by Mary Hubert
I have always loved bluegrass music. The mixture of old-time gospel sounds, insane instrumental abilities, and improvisational ability reminiscent of jazz had me hooked the first time I heard it. I love hearing musicians at their peak, throwing things at each other, playing over and under melodies, jamming and returning to a structure. So it was with excitement that I popped duo Ben Hunter and Joe Seamon’s “Take Yo Time” into my computer and clicked on the first track. The album note promised dancing, good times, and an educational expedition of my musical heritage as an American.
The first song, entitled “Jazz Fiddler”, was compelling, fast-paced, and technical. The combination of Hunter’s fiddle and Seamon’s banjo made the piece catchy despite minimal vocals, leaving no doubt for anyone unfamiliar with their music that these guys could play. The second, “Mississippi Heavy Water Blues”, was similarly technical. Despite the title- it was another bluegrass song- I found myself mesmerized by the proficiency and passion with which the tandem played.
My favorite track, the fourth, was very clever – a cover of a Duke Ellington’s “Jungle Nights in Harlem”. Covering a big band song on a fiddle and banjo-which is a courageous act in its own right- at first resulted in discordant chords and off-kilter melodies. Then, Hunter’s fiddle kicked off, and I found myself thinking once again, Damn, this guy can really f’ing play! With a kazoo to add some flavor, frantic fiddling, and the banjo twanging alongside, it played like a bluegrass Big Bad Voodoo Daddy.
Two catchy, lyric-driven pieces followed – “Long Tall Mama” and “Goin’ to German” – that steered the album away from the fast technical pieces and into a middle zone of easy listening.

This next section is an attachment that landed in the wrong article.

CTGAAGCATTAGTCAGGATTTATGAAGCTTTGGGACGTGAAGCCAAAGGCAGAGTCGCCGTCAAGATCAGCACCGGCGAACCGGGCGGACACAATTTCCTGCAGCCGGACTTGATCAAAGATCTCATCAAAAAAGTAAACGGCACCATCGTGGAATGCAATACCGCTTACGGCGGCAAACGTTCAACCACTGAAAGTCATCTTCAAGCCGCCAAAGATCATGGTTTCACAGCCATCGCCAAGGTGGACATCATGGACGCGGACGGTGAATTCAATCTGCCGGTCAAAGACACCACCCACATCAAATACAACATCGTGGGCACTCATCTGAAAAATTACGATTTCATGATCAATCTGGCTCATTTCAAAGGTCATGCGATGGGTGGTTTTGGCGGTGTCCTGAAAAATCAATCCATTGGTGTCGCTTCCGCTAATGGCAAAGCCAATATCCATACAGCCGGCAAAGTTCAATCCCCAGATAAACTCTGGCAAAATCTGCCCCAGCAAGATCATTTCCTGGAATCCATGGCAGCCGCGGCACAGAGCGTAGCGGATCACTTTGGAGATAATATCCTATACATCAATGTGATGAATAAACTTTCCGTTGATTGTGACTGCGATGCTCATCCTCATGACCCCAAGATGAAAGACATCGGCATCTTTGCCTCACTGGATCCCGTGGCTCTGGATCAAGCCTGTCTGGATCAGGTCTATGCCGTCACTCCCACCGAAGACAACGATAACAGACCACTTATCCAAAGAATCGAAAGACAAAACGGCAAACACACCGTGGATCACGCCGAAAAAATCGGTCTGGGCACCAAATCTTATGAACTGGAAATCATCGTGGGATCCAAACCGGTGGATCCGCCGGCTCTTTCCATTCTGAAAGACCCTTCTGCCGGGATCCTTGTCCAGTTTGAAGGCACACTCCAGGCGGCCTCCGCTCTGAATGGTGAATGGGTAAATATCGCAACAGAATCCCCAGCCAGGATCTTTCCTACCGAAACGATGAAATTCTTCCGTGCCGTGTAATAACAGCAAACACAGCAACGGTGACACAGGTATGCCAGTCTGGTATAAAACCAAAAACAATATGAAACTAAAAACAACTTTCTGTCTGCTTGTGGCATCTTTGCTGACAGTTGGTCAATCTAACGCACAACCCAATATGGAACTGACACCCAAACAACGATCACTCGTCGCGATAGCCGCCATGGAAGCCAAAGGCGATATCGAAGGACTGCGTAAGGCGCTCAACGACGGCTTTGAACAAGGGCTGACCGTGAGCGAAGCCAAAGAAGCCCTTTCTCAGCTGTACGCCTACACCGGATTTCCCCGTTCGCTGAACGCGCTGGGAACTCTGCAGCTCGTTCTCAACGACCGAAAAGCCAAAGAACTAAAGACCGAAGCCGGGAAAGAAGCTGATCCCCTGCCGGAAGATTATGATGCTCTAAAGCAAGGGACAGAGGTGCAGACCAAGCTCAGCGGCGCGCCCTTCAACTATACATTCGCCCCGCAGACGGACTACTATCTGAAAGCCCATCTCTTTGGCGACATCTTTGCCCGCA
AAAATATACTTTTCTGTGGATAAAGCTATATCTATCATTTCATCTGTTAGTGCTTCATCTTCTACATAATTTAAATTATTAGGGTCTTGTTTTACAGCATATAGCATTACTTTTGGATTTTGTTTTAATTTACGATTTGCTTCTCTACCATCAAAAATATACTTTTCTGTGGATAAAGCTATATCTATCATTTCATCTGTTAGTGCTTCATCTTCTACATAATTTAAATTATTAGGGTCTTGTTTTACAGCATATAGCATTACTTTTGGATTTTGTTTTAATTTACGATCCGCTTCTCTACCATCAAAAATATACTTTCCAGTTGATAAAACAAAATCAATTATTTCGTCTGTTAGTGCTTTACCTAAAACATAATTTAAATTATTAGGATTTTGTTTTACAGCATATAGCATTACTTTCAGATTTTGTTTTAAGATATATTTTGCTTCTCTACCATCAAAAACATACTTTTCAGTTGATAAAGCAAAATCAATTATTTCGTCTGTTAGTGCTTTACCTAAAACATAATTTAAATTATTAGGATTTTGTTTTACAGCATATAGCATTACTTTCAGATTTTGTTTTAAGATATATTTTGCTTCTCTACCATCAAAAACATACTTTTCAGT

With an awesome rendition of “Buck Rag” right after this to break it up (which, by the way, was played in a much more difficult style than necessary: instead of having one instrument take the piano left hand and the other take the right, the fiddle led and the banjo followed both parts, scaling the piano piece with ease), the boys zoomed into some blues and gospel. Notable among these was “Preachin’ Blues”, a devilish-sounding number with a lot of fiddle finger picking that dove back into some of the technical sounds that Hunter and Seamons experimented with at the start of the album.
The finale stretch of the album featured some more catchy tunes and another non-vocal rag to break up the style. The last song, “Some of These Days”, felt like a period to a beautifully constructed sentence, featuring a percussive clap as beat punctuation and the banjo carrying us out alone.
What strikes me most about Hunter and Seamons’ work is that instead of messily showing off their chops, like many bluegrass artists are prone to do, they are mature enough to slow down and actually play together. Sure, there are plenty of virtuosic moments and killer solos, but the two men consistently prioritize song over self in a way that kept me engaged and entertained.
Another aspect that stands out is the album’s cohesion as one piece of music. Too frequently, with single track downloads taking precedence over whole albums, artists pay far too little attention to the order of songs, the flow of the album, and what the listening experience is like front-to-back. Hunter and Seamons, however, clearly had this in the forefront of their brains, and took the time to ensure that the songs told a story: from fast-paced and technical to catchy to blues, all broken up with ragtime. I loved following the flow of the album from cover to cover, engaging not only with the individual songs, but with the larger song of the piece as a whole.
The only slight disappointment I had with the pair’s exceptional album was that it contained nothing but covers of standards. With the technical skill that Hunter and Seamons possess, in addition to their proficiency at crafting an album, I hungered for an original piece or two amidst the classics. Next time around, I hope the duo branches out and offer us up some of their own work.
The Bottom Line: Ben Hunter and Joe Seamons have crafted an excellent album, managing to showcase their excellent musical prowess while creating a cohesive piece of art. Well worth “taking the time” for repeated listens.
Mary Hubert is a performing artist, director, and arts administrator in the Seattle area. When not producing strange performance concoctions with her company, the Horse in Motion, she is wild about watching weird theater, whiskey, writing and weightlifting.
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